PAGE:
Sue Siegel, who featured on GCV's Powerlist five times from 2014 to 2019, has won the Lifetime Achievement Award 2020 for service to the venture and innovation ecosystem.
Sue Siegel departed from her roles as chief innovation officer (CIO) of GE and chief executive of its corporate venturing unit, GE Ventures, at the end of July last year.
She reported directly to Larry Culp, chairman and CEO of GE, who said at her retirement: “After seven years at GE… Sue’s innovative thinking and hard work helped GE explore and enter new technologies, business models, and be more closely linked to the entrepreneurial ecosystem.
“Her impact on the company will live on in the many employees she mentored.”
Siegel had been CEO of Healthymagination, GE’s healthtech program, since 2012. She became CEO of GE Ventures in 2013 to help distinguish the unit from predecessor GE Capital, before being promoted to CIO at its parent in 2017.
Siegel has been responsible for backing about 100 healthcare, IT, manufacturing and energy-oriented startups and managing portfolio companies on behalf of GE Ventures. She also led the unit’s licensing efforts, generating value for GE’s investments and capitalising returns.
Sue Siegel in receiving her GCV Lifetime Achievement Award on the first morning of th eGCVI Summit 2020, presented by Greg Heibel, partner at law firm Orrick, said corporations were using buy, build and partnering strategies informed and supported by their venturing units, which were “here to stay”.
After her departure, GE head of business development John Godsman and his team were appointed to oversee GE Ventures. The corporate business development division, which has already participated in the unit’s capital allocation decisions in the past, also incorporated the licensing business.
The new CIO, David Mayhew, now heads GE Ventures under Andrea Assarat, senior managing director of business development, while Patrick Patnode, president of licensing at GE Ventures, continued in his role, reporting to Rob Duffy, vice-president of global business development.
For GE it is a now a case of rebuilding after financial challenges at the parent group, including an $11bn charge, had seen liquidity concerns and shares down by 65% in the past two years amid a break-up of the company. The turmoil primarily in GE’s power unit meant the corporate parent was forced into radical restructuring and a secondary sale of at least some of its healthcare-focused portfolio companies and the departure of many of the top team Siegel had built up to help the conglomerate transition the age of turbulence and move into a digital era.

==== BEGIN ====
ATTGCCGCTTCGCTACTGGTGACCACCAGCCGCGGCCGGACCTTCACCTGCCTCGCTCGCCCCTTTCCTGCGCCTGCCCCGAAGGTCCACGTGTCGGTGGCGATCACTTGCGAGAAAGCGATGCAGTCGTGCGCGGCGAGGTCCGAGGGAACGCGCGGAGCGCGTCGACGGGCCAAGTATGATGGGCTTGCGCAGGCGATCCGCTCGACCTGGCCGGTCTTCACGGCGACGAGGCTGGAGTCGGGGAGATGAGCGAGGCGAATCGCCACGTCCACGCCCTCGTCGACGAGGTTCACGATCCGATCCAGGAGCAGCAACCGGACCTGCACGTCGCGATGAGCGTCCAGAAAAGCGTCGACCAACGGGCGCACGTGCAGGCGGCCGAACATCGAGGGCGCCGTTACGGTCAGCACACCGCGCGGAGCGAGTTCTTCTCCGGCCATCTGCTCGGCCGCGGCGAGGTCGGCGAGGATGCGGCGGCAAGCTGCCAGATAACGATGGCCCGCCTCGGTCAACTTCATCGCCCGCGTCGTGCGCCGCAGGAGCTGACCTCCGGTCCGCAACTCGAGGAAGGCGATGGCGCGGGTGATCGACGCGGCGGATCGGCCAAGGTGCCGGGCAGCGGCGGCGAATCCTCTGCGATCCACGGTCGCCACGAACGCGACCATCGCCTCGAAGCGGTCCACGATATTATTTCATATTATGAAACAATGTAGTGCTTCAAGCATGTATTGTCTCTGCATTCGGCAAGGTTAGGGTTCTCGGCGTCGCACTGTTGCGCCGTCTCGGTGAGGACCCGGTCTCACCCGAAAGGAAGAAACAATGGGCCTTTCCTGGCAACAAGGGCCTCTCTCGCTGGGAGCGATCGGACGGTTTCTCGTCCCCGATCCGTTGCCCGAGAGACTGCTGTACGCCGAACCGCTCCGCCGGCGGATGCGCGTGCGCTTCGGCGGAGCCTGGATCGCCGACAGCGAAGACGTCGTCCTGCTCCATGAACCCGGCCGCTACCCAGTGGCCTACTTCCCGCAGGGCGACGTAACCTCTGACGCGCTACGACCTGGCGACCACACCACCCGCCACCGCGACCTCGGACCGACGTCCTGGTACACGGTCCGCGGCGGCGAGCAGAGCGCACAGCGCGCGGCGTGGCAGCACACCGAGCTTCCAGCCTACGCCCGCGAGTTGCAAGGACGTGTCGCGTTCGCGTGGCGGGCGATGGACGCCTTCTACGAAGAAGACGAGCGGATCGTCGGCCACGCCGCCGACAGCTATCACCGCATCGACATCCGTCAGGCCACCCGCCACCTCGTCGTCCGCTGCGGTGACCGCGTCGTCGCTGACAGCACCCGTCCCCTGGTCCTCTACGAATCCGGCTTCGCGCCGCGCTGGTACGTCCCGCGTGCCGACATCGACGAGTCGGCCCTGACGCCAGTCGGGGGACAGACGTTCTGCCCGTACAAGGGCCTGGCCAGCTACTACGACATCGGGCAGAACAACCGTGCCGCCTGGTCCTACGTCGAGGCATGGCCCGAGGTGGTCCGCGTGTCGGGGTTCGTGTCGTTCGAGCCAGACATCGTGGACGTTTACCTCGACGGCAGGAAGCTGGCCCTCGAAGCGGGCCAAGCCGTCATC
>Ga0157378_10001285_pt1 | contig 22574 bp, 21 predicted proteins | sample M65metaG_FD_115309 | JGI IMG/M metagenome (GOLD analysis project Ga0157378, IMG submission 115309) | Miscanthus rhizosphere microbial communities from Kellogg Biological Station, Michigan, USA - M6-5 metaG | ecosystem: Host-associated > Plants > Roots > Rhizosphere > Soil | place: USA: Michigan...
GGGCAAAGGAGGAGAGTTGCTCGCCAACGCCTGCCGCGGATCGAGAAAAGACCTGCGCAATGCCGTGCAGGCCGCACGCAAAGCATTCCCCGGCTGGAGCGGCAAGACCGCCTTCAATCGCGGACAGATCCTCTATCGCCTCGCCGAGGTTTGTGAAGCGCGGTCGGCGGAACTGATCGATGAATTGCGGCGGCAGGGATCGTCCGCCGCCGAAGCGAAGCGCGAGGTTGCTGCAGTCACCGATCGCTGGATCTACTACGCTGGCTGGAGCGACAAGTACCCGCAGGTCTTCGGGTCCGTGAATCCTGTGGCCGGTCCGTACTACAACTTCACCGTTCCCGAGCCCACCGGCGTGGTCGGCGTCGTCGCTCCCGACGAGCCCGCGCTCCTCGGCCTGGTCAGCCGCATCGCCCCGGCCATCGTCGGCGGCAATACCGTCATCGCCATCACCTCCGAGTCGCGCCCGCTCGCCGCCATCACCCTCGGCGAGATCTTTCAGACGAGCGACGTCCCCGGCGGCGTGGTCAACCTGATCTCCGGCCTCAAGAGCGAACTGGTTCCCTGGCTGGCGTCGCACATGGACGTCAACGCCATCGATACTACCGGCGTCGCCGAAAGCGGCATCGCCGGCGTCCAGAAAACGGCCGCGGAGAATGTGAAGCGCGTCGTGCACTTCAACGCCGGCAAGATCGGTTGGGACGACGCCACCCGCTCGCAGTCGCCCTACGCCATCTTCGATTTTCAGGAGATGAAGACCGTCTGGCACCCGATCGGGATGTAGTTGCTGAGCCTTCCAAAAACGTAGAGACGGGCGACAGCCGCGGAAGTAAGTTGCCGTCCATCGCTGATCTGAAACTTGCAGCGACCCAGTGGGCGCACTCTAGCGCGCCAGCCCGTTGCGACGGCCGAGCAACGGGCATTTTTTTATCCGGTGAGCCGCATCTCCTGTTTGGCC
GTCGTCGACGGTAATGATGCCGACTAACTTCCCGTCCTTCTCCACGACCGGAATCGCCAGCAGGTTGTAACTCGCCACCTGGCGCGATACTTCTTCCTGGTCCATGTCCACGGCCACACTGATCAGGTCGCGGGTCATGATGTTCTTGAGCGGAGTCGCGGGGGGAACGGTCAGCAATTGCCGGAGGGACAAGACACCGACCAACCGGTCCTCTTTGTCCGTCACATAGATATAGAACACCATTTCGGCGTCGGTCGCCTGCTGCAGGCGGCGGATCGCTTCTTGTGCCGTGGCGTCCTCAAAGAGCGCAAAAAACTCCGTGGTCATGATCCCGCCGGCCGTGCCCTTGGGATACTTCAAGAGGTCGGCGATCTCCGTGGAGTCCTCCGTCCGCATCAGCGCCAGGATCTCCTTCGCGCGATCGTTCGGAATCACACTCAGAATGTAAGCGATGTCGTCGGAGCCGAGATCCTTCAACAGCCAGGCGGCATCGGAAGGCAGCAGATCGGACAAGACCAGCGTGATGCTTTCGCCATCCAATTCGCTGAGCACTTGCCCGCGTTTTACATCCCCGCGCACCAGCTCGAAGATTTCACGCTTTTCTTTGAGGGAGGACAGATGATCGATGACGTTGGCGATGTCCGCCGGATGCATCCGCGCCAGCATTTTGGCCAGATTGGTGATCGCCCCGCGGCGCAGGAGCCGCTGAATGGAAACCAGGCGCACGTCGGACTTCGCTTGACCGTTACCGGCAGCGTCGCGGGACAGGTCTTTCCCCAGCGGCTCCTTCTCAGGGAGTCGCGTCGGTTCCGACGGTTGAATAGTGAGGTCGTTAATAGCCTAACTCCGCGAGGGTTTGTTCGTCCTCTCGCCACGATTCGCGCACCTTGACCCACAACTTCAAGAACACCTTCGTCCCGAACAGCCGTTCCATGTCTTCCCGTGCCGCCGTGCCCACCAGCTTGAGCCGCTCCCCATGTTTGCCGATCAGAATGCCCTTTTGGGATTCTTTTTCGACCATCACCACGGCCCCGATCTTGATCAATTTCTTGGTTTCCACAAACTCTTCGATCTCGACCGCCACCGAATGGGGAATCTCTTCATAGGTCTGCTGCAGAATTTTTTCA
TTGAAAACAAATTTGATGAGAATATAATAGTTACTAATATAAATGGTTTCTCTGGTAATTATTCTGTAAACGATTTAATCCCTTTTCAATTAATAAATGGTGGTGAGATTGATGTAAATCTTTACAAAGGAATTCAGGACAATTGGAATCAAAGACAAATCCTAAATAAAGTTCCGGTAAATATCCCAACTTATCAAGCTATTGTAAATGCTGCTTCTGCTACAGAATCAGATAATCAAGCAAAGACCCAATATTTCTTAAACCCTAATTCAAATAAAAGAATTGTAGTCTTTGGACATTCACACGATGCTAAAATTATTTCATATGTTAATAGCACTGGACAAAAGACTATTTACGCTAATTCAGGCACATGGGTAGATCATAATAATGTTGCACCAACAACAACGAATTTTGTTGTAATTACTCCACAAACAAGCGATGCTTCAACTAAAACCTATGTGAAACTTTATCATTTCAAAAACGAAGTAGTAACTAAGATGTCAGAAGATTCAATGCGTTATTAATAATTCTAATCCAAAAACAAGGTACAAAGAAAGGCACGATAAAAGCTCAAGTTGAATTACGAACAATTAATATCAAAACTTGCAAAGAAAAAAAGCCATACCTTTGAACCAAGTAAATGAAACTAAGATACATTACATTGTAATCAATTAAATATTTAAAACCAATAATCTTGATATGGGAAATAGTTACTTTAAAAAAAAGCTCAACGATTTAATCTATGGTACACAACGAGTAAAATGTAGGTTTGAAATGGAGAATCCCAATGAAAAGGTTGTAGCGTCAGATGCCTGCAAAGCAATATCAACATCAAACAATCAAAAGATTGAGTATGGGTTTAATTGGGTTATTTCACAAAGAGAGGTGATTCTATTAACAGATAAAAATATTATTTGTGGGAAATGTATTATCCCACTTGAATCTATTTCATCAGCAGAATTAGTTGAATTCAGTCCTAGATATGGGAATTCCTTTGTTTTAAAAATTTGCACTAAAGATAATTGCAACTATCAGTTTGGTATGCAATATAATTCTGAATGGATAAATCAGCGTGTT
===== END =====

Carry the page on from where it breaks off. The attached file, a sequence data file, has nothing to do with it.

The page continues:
Siegel herself joined GE from venture capital firm Mohr Davidow Ventures along with partners Marianne Wu and Alex De Winter, selected respectively as GCV’s Rising Stars in 2017 and 2019.
Wu, who became president of GE Ventures before leaving at the end of last year before a new role at venture capita firm 40 North after it raised $200m, said: “Sue is a true champion for innovation. At GE, she combined both internal and external innovation to drive transformational change. She is a uniquely skilled building bridges between operators and innovators and delivering value to both. She is also an extraordinary leader that inspires the best from her teams. She led us to do our best for our company, for each other as team members and for ourselves as individuals. I am grateful to have worked with her!”
Siegel’s background was in healthcare investing for Mohr Davidow from 2007 and a career in the industry stretching back 30 years to 1985 at chemicals company DuPont and Bio-Rad Laboratories, then later as president of both Affymetrix and Amersham – acquired by GE – and before that as a student in Boston and Puerto Rico.
Siegel has since joined the boards of genetic technology provider Illumina, Align Technology and the Kaiser Family Foundation reflecting her continued desire to impact the world as she has done over her career. Siegel was recognised in Fortune’s list of 34 Leaders Who Are Changing Healthcare and was named one of the Top 50 Most Powerful Women by the California Diversity Council and been on Harvard Partners’ Healthcare Innovation Advisory Board, the Scientific Advisory Board of Brigham and Women’s Hospital, Stanford Medicine Board of Fellows, University of California’s Innovation Council and USC’s Schaeffer Centre for Health Policy and Marshall School of Business Board of Leaders.
She is now also given back to the students as a lecturer at MIT and a board member of its Engine investment unit. Her keynote speech at 2018’s Global Corporate Venturing and Innovation Summit reflected the challenges ahead: “Change is going so fast.
“If you think of it, today is as slow as it is going to get; in the future, you will see the current time as slow, which means things are only going to accelerate – which is a scary perspective. We already feel how tumultuous everything is, and how we struggle to keep up with all the technologies. And yet things are only going to get faster.
“What this means from a CVC point of view, is that we cannot get complacent. We need to continue challenging ourselves.”